Susan Sumner, PhD

Susan Sumner is working to make personalized medicine, and personalized nutrition, a reality. Using metabolomics, the unique chemical fingerprints that cellular processes leave behind, Sumner assesses differences in the metabotype of individuals that correlate with states of wellness or disease. Her team is identifying biomarkers for the early detection and diagnosis of disease to monitor therapeutic treatments and to provide insights into biological mechanisms. Dr. Sumner is the director of the Systems and Translational Sciences Center in the Discovery Sciences Division at RTI, and director of the NIH Eastern Regional Comprehensive Metabolomics Resource Core (RTI RCMRC). The RTI RCMRC works with the NIH Common Fund Metabolomics Consortium to establish nationwide standards that provide consistency in metabolomics data collection and provide quality data for storage in a central data repository and coordinating center. Dr. Sumner serves on the editorial boards for Metabolomics, the Journal of Applied Toxicology, the Journal of Toxicology, and is an Associate Editor for Environmental Health Perspectives. She is an adjunct professor in the Brody School of Medicine at East Carolina University, and the Department of Nutrition at the University of North Carolina at Chapel Hill.

Hemant Tiwari, PhD

Dr. Tiwari is the Co-Director of the Metabolomics Workshop. He received his Ph.D. in mathematics from the University of Notre Dame, South Bend, Indiana. While being a faculty at the University of Maine, he got interested in statistical genetics, and completed a post-doctoral fellowship in Statistical Genetics under Prof. Robert Elston in the Department of Biometry and Genetics at Louisiana State University Medical Center, New Orleans and at the Case Western Reserve University in Cleveland. Subsequently, he worked as a faculty member in the Department of Epidemiology and Biostatistics at Case Western Reserve University. In January 2002, he joined UAB as a faculty in the Department of Biostatistics (Section on Statistical Genetics). His research interests include Genetic Linkage Analysis, Disequilibrium Mapping, Population Genetics, Molecular Evolution, Bioinformatics, and Genetics of Infectious Diseases. Currently, he is involved in gene mapping studies of epilepsy, SLE, phonological disorders, and dental traits. He is the Head of the Section on Statistical Genetics, the William “Student” Sealy Gosset Professor, Director of the Biostatistics Pre-Doctoral NHLBI Training Program and Director of the Post-Doctoral NHLBI Training Program in Statistical Genetics. He also is the Director of the NIGMS-funded National Short Course in Statistical Genetics and Genomics.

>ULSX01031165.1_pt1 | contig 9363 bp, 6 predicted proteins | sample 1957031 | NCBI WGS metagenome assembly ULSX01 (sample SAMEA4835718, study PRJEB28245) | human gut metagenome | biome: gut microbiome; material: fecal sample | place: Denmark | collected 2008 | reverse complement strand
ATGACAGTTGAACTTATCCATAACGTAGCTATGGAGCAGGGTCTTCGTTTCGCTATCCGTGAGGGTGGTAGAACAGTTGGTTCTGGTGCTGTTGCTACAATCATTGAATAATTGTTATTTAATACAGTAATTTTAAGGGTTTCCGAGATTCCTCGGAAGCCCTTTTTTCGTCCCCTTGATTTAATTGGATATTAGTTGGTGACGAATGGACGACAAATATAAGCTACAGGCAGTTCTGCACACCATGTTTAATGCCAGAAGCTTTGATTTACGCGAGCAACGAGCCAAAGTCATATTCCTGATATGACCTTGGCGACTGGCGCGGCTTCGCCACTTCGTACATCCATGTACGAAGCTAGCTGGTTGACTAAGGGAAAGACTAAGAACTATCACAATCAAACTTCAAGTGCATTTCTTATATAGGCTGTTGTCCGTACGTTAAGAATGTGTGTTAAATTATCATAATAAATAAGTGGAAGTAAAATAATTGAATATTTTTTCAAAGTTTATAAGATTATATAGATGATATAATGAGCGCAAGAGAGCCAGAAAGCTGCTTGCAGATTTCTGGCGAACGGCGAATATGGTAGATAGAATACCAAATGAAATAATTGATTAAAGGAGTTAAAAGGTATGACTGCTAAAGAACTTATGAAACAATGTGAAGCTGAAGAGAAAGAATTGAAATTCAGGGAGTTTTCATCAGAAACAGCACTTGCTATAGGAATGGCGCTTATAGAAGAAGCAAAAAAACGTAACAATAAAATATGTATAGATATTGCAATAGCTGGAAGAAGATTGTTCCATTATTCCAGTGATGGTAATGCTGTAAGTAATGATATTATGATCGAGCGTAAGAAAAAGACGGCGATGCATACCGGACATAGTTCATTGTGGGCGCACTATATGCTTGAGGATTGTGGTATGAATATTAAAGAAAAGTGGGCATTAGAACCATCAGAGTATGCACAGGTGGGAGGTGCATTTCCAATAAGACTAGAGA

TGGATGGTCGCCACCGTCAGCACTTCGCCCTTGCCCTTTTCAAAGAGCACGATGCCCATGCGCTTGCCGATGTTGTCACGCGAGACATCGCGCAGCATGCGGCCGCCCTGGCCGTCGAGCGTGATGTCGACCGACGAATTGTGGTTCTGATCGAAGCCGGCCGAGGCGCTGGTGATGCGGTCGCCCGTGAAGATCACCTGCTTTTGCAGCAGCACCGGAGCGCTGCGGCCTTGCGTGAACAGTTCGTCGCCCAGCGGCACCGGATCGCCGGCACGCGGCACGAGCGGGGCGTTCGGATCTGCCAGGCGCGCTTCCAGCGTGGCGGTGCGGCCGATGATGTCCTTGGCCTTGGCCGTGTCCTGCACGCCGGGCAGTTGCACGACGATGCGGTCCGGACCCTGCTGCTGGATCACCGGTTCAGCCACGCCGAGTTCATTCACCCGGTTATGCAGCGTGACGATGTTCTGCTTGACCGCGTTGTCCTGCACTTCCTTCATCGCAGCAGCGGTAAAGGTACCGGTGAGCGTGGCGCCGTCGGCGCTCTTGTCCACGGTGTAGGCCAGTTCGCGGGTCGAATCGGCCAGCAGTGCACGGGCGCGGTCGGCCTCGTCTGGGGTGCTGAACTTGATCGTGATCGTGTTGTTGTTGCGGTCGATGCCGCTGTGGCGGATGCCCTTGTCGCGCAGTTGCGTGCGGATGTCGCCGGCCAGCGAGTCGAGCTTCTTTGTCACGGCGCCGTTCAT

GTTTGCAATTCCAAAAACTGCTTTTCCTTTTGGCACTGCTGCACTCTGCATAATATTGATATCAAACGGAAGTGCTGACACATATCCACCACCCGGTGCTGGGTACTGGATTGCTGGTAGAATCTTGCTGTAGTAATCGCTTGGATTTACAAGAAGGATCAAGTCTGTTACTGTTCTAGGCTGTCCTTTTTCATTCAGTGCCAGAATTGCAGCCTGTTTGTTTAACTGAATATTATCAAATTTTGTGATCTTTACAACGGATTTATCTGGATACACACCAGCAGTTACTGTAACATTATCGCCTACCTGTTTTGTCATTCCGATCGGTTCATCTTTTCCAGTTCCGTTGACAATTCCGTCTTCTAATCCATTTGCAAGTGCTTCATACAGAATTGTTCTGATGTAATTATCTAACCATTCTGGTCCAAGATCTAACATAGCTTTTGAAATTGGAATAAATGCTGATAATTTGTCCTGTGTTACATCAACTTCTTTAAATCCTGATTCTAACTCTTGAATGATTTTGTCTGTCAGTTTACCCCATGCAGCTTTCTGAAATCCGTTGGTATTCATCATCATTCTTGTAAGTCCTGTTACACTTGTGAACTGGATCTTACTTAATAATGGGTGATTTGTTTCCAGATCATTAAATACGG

Karan Uppal, PhD

My research focuses on computational metabolomics, integrative -omics, and development of machine learning techniques for analyzing and extracting knowledge and information from “BIG” omics data, clinical text, and biomedical literature. I have a formal training in Bioinformatics with a focus on the development and application of statistical and machine learning techniques for analyzing high-throughput -omics data and biomedical/clinical text. I have experience in analyzing and developing computational pipelines for metabolomics, epigenomics, proteomics, and transcriptomics data. I also have experience in developing tools (https://sourceforge.net/u/kuppal2/profile/) and algorithms for network based annotation of high-resolution mass spectrometry data, predicting protein-protein interactions, and integrative analysis of –omics data. I developed xMSanalyzer that optimizes the performance of existing LC/MS data processing software such as apLCMS and XCMS for improved feature detection. The software allows detection of quantitatively reliable low abundance and variable chemicals and chemicals that are present in only small subset of samples. I have developed MetabNet for metabolome-wide association studies and algorithms for computational prediction of metabolite identity. I have also developed R packages for supervised and unsupervised analysis of metabolomics data and for identifying metabolic biomarkers using univariate and multivariate feature selection techniques such as PLSDA. I also have the expertise to integrate heterogeneous data (metabolomics and gene expression; metabolomics and proteomics) and identify the network structure or modules of co-regulating metabolites, which would assist in characterizing the association of the unknown chemicals with respect to diseases, clinical traits, and biological pathways. I have experience in developing literature mining tools and algorithms for automated summarization and knowledge discovery from clinical and biomedical text. I am proficient in R, Java, Perl, Python, C++, Flex, PHP, ActionScript, JavaScript, MySQL, and database and web-application development.